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Strijensas-St Annaland-Strijensas

In lieu of not having a half term I decided to arrange a mid-term weekend on the boat, just to keep me going to till the visit in the summer. Flying from Newcastle proved relatively straight forward, although with an hour on the metro at the beginning and another hour and a quarter to drive to the boat, it took most of the day to get there and it was borreltijd by the time I arrived (quelle domage).

We decided that given the late hour it wouldn’t make a lot of sense to go dashing off somewhere else for the evening and stayed put for a relaxing evening on the boat. There was plenty of time for one of the local amenities – a walk to the lighthouse at the harbour entrance, although strangely enough the hatch to the top gallery was padlocked. I’d seen other people up there before, so whether it was a new innovation or a function of the time I have no idea.

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Broom friends Jackie and Kelly arrived on Thursday (by Eurostar luckily, as the Icelandic ash cloud had just erupted that morning) and after I picked them up in Brussels we had a fun afternoon of sightseeing starting with lunch by the harbour, followed by a walk along the river to the arboretum, a couple of Leffes in the Cafe Tom Tom, and a high speed ride back to the harbour on the water taxi. If we could have summoned up the energy we were going to go over to the Oude Haven and visit the Mexican restaurant in the evening, but after all the walking we'd already done we were quite keen to fire up the gas wok and have a nice relaxing evening on board.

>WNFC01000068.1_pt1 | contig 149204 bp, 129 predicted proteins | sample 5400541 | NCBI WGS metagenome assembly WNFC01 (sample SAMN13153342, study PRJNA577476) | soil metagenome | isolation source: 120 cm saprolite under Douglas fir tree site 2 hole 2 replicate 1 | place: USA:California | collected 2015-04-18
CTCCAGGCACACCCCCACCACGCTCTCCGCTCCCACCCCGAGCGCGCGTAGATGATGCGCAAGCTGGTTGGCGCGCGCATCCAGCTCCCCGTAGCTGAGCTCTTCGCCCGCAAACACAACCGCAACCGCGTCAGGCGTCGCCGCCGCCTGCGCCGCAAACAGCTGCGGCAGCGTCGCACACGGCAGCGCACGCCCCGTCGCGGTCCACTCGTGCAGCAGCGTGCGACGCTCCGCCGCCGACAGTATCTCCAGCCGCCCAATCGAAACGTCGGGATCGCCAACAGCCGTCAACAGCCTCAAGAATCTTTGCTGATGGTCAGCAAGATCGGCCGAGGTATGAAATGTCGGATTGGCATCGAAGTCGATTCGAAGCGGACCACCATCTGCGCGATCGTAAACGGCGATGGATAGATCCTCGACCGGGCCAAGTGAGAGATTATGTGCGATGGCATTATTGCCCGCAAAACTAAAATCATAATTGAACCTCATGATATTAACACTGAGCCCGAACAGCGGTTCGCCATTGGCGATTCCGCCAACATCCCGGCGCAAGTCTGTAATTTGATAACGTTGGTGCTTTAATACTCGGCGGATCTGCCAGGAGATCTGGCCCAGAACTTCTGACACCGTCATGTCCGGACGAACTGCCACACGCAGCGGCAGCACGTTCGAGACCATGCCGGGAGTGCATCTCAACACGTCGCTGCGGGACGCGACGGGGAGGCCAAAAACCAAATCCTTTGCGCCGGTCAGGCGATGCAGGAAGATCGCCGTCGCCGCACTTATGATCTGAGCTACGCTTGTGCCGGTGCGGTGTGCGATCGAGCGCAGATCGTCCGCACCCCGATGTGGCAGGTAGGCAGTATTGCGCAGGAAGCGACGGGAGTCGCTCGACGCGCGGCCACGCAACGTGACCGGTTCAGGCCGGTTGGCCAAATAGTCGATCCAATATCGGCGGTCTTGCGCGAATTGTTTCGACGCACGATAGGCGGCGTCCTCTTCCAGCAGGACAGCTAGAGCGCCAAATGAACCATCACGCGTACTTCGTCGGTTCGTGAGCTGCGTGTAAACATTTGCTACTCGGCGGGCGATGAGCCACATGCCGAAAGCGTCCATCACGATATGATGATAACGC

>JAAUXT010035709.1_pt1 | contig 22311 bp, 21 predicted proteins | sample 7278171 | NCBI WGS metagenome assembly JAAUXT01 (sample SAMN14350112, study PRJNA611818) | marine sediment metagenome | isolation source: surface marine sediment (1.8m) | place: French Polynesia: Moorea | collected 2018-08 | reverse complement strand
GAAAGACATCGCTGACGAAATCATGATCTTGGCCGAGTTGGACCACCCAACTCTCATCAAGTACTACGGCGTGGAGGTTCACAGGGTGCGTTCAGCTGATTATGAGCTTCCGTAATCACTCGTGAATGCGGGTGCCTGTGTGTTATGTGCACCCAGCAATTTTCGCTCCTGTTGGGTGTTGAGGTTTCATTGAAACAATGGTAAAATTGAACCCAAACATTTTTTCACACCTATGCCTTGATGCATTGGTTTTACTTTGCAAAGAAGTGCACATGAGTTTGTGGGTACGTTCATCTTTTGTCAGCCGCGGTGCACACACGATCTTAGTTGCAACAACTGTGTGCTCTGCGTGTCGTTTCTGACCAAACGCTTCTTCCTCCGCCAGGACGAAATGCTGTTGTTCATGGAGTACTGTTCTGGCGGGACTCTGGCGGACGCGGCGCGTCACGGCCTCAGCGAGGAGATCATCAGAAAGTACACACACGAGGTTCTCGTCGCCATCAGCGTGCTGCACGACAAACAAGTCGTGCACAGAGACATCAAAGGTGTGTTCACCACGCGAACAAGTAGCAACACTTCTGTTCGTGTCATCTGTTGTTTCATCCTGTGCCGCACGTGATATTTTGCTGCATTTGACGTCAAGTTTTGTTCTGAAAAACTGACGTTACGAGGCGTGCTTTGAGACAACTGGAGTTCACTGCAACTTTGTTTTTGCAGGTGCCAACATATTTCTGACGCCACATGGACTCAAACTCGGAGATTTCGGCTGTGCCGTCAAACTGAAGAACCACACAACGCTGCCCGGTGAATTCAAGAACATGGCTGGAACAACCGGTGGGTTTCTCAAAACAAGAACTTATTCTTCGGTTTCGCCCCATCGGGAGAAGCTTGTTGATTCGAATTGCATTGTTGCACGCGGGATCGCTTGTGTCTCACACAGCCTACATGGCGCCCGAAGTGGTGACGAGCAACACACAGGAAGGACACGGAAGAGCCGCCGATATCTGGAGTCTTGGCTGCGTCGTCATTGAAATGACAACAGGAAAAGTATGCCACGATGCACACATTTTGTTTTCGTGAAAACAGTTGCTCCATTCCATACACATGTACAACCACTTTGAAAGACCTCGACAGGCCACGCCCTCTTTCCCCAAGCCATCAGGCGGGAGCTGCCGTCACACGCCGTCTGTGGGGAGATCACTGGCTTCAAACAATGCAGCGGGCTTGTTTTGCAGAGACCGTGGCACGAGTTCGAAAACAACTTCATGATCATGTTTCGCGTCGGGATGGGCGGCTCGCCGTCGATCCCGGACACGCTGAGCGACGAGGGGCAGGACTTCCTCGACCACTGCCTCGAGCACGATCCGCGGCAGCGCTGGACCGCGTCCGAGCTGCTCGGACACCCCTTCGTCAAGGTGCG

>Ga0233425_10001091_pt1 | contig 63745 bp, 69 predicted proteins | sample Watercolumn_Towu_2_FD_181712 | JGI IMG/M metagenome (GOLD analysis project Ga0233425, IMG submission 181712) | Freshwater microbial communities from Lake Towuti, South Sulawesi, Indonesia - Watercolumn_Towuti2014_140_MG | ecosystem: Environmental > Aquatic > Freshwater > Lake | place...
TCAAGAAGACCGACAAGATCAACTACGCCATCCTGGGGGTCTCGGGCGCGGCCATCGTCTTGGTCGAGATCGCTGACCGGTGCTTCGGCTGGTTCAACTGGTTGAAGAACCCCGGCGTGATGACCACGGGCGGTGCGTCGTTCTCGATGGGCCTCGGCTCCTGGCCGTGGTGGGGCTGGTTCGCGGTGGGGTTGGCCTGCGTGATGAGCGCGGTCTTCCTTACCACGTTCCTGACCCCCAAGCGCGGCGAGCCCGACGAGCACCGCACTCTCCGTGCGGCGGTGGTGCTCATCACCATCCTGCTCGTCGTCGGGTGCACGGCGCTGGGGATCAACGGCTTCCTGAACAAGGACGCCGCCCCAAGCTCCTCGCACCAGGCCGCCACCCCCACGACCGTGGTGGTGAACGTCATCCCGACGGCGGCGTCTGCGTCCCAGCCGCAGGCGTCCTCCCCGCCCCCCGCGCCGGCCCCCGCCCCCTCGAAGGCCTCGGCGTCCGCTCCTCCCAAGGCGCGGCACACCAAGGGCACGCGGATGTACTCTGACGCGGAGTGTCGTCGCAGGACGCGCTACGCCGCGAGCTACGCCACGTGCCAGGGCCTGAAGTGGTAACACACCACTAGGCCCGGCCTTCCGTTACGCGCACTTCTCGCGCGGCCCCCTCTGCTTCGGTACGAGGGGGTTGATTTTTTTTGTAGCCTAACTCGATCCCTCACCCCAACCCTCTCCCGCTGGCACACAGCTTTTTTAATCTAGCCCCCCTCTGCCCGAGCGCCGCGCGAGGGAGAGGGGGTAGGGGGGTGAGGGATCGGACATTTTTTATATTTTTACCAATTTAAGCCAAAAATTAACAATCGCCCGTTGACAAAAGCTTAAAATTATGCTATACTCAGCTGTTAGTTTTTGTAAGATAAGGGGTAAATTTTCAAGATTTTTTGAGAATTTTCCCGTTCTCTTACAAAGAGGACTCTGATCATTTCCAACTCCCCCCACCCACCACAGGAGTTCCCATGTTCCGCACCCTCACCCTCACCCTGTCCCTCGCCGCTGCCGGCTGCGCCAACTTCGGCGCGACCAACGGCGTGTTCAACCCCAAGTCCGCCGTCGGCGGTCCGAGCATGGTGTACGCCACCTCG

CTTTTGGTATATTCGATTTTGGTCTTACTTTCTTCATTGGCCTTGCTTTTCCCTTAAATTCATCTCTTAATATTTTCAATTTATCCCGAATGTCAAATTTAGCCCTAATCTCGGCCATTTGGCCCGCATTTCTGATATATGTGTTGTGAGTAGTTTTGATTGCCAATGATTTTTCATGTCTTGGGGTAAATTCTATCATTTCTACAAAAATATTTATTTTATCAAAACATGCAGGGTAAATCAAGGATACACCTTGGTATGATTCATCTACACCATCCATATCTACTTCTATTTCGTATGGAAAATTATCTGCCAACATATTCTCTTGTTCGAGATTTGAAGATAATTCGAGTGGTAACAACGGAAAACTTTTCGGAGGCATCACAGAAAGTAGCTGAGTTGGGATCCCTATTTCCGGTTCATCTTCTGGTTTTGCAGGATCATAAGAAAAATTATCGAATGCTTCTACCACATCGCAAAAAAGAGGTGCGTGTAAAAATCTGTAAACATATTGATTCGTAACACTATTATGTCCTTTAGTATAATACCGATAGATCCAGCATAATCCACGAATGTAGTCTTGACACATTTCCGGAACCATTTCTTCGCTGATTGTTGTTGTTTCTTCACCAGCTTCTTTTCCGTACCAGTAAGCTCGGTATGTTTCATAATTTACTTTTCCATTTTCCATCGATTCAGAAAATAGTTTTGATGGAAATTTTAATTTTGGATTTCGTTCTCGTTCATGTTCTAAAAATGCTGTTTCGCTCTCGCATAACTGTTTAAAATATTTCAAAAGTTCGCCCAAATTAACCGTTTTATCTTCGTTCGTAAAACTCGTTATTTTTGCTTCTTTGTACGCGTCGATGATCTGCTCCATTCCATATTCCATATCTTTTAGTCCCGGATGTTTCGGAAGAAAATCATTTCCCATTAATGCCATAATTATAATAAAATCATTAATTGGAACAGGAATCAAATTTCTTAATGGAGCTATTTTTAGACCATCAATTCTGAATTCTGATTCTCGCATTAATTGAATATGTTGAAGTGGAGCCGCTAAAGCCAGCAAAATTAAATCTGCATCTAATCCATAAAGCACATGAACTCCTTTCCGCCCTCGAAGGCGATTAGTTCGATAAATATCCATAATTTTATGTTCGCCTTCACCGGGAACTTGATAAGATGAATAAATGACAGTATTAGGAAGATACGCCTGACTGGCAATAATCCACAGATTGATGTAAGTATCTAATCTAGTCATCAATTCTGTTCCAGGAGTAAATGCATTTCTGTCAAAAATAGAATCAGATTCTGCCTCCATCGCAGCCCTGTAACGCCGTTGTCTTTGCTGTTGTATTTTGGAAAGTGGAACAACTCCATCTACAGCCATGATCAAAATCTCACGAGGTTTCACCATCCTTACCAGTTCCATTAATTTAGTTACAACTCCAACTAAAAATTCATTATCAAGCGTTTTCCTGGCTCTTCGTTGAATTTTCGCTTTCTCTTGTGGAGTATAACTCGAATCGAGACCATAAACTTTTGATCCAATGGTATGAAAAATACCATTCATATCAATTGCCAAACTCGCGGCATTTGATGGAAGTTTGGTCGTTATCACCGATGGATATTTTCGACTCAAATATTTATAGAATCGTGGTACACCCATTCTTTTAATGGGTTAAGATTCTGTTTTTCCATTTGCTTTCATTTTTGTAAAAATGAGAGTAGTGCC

The Brielse Meer is a popular leisure boating area and one of its features is free island moorings, a bit like in Zeeland, where you can stop for a few days and enjoy the surroundings. There are toilets and bins on the islands but you need to be self-sufficient for water and electricity. Even though it was early in the season there were a few boats enjoying a bit of peace and tranquility and we made a lunch stop on Middenplaat island, before continuing on to the visitors' harbour in the centre of the town.

There was no sign of the HM when we arrived but we bought electric tokens in the Cafe Dixi and arranged a rendezvous by telephone for later that evening - the toilets and showers are controlled by a SEP-key system which you have to pre-load with credit and a deposit, then reclaim what's left before you leave - a bit overcomplicated in practice, especially when there's four of you trying to use it, as you have to leave the key in the slot whilst you shower, watching your money run down if you take too long!


We'd planned to take the boat up to Rotterdam for the weekend and decided to do the first leg up to Dordrecht on Friday so we could visit our favourite Jazzpodium on Friday evening. It's only a two minute walk from the harbour and they always have something interesting on there. Back to where we started, I know, but our previous trips were all useful practice at handling the boat and finding out what things weren't working.

We had a new toy for this trip because I'd downloaded the Navionics App for the Iphone and this is really useful for making a track of your passage. The UK-Holland version (€24.99) has detailed charts for all the inland waterways as well as the coasts so it's amazing value compared to buying charts in any other format.

Track Stats
Start: 10:26
Finish: 11:43
Distance: 8.2Nm
Time: 1h 17'
Average speed: 6.4kts
Max speed: 13.6kts

When you've finished you can email the track to yourself as a .kmz file, which you can then use as an overlay on a google map.